Amid the scandals that have become routine surrounding FIFA, fans and experts have wondered: What of the sponsors? With more pressure needed to reform what multiple jurisdictions are investigating as corruption, couldn’t the body’s biggest backers help motivate change?
As of today, we may begin seeing answers to those questions. According to Bloomberg, Coca-Cola, one of FIFA’s most-tenured and important sponsors, is calling for the immediate resignation of Sepp Blatter, the organization’s embattled president. The soft drink maker, one of five “parter”-level businesses among FIFA’s relationships, became the first significant sponsor to make such a demand.
In a statement, a lawyer for Blatter said “While Coca-Cola is a valued sponsor, Mr. Blatter respectfully disagrees with its position.”
Shortly after Coca-Cola’s announcement, Budweiser, a partner from FIFA’s “World Cup sponsors” rung of relationships, also called for Blatter’s resignation, while McDonalds, another World Cup sponsor, demanded “meaningful changes” amid the “recent allegations and indictments have severely tarnished FIFA.”
Blatter has committed to stepping down in February, when FIFA will hold a special congress to electing the departing president. But amid news of a criminal investigation targeting the 79-year-old Swiss by his home country’s government, Blatter’s position has become increasingly untenable. Jerome Valcke, FIFA’s now-suspended Secretary General, had been a close ally of Blatter’s, while presidential hopeful Michel Platini looks increasingly unlikely to be elected amid connections to Blatter an a now-disputed €2 million payment from FIFA.
These controversies are the culmination of a turbulent period for Blatter and FIFA, one that began with a law enforcement raid of executives’ hotel in Switzerland ahead of May’s congress. Prior to that, long-standing suspicions of corruption, particularly after the awarding of the 2018 and 2022 World Cups, brought calls for sponsors to reevaluate their relationships with FIFA.
Until today, those calls had only produced the occasional, carefully-worded rebuke from the body’s “partner”-level sponsors: Adidas, Coca-Cola, Gazprom, Hyundai/Kia, and Visa. Coca-Cola, however, has become the first company to draw a hard line on FIFA. Via Bloomberg:
Coca-Cola Co., a top sponsor of FIFA, called for Joseph “Sepp” Blatter to step down immediately as president of soccer’s governing body following a scandal involving alleged bribes and kickbacks.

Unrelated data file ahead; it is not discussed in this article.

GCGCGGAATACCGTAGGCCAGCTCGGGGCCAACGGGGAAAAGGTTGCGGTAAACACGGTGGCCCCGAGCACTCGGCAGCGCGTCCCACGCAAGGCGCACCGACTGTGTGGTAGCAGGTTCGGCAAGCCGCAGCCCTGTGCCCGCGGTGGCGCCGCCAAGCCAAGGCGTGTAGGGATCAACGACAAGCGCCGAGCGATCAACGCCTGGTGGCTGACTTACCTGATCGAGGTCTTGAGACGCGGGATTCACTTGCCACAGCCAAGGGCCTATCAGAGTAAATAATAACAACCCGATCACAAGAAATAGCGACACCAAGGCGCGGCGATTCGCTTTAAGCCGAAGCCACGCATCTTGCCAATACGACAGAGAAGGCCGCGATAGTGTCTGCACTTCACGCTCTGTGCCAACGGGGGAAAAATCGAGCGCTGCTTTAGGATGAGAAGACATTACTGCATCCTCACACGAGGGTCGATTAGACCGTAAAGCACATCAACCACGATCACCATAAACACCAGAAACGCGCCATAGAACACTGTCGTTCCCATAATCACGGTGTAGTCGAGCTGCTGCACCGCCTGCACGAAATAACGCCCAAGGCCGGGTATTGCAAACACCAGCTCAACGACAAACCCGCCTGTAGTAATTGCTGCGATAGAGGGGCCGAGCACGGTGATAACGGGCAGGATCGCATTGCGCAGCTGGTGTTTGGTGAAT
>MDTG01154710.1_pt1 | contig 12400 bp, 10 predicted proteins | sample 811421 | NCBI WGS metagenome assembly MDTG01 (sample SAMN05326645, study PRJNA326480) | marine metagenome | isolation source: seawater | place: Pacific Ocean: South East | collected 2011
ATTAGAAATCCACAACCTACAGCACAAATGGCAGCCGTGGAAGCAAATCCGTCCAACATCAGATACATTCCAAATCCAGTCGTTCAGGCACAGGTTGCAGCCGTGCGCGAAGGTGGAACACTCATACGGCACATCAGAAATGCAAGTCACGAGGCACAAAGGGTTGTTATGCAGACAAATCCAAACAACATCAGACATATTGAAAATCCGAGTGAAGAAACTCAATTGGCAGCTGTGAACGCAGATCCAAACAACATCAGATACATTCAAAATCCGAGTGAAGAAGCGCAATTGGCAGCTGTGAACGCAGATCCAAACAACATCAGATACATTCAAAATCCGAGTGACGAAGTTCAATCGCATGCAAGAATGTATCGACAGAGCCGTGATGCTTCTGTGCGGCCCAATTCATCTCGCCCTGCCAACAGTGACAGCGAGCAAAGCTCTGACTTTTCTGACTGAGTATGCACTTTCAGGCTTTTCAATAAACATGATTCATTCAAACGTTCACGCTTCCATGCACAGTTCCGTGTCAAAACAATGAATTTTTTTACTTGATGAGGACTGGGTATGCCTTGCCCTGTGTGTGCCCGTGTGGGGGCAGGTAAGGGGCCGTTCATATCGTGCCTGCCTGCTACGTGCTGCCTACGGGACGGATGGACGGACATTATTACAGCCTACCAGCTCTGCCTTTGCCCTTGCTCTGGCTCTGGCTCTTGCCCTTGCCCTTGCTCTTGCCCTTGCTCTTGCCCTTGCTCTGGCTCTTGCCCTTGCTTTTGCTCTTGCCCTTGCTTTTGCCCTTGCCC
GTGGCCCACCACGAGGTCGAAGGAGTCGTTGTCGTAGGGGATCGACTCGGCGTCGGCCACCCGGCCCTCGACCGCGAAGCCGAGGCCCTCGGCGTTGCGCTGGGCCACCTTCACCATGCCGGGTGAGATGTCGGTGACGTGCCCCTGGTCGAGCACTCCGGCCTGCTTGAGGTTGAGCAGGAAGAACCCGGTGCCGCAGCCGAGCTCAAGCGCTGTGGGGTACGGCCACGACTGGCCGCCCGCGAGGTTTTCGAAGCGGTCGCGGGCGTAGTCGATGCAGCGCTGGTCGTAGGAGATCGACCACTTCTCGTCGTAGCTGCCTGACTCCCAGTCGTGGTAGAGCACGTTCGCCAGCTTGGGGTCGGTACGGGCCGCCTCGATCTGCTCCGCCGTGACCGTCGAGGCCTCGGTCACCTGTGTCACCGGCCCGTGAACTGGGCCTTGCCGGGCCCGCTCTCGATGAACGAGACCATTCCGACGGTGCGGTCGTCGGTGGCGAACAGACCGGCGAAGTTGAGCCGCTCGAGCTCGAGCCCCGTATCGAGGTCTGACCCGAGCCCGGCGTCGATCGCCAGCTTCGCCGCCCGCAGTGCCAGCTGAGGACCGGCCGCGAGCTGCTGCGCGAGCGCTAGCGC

Blatter’s departure would allow a “credible and sustainable reform process” to begin, the beverage giant said on Friday.
“Every day that passes, the image and reputation of FIFA continues to tarnish,” Coca-Cola said in an e-mailed statement. “FIFA needs comprehensive and urgent reform, and that can only be accomplished through a truly independent approach.”
McDonald’s statement reiterated that urgency:
… recent allegations and indictments have severely tarnished FIFA in a way that strikes at the very heart of our sponsorship.
As a result, we have expressed our concerns directly to FIFA. We believe FIFA internal controls and compliance culture are inconsistent with expectations McDonald’s has for its business partners throughout the world. We are not satisfied with FIFA’s current handling of the recent incidents that go clearly against McDonald’s culture and values.
FIFA must now implement meaningful changes to restore trust and credibility with fans and sponsors alike. The world expects concrete actions and so does McDonald’s.
This is the final straw; or, at least, the beginning of it. Fans have long been suspicious of FIFA, while clubs and administrators have been able to turn their backs and occupy themselves with their own worlds. Now law enforcement is taking a pointed interest, leaving only a few backers in FIFA’s corner: isolated actors like Qatar and Russia and, until today, the Adidas’s and Coca-Colas of the world.
That’s the big risk to Blatter. Though, in the past, he could always rely on the loyalty of partners and internal actors to maintain his power, his list of allies is dramatically shrinking. The Valkces of the world are starting to disappear. With sponsors hinting FIFA’s business model may come under threat, it becomes easier for dissenters to mount a challenge. The list of people Blatter can count on for support will dry up when the benefits begin to dwindle.
If Coca-Cola’s willing to take this stance and, as it concerns their business, open the door to another company like Pepsi to form an important relationship, why can’t Adidas take a similar risk, even if it means creating an opportunity for Nike? Those questions will now be asked. Why is Hyundai being loyal merely because another automaker might link up with what executives and shareholders will see as a corrupt group? Should Visa be scared of American Express? Why should Gazprom risk losing this relationship to Shell?
It’s not as easy as those questions imply. If FIFA turns the corner tomorrow, strong stances and ethical objections become oil in the water. And companies, for better or worse, have conflicting motivations.
At some point, though, enough reasons line up in the pro-column to justify a move. And for Coca-Cola, Budweiser and McDonalds, the benefits of speaking out and possibly severing a relationship now outweigh the costs – a continued association with what appears to be one of most corrupt organizations in the world.
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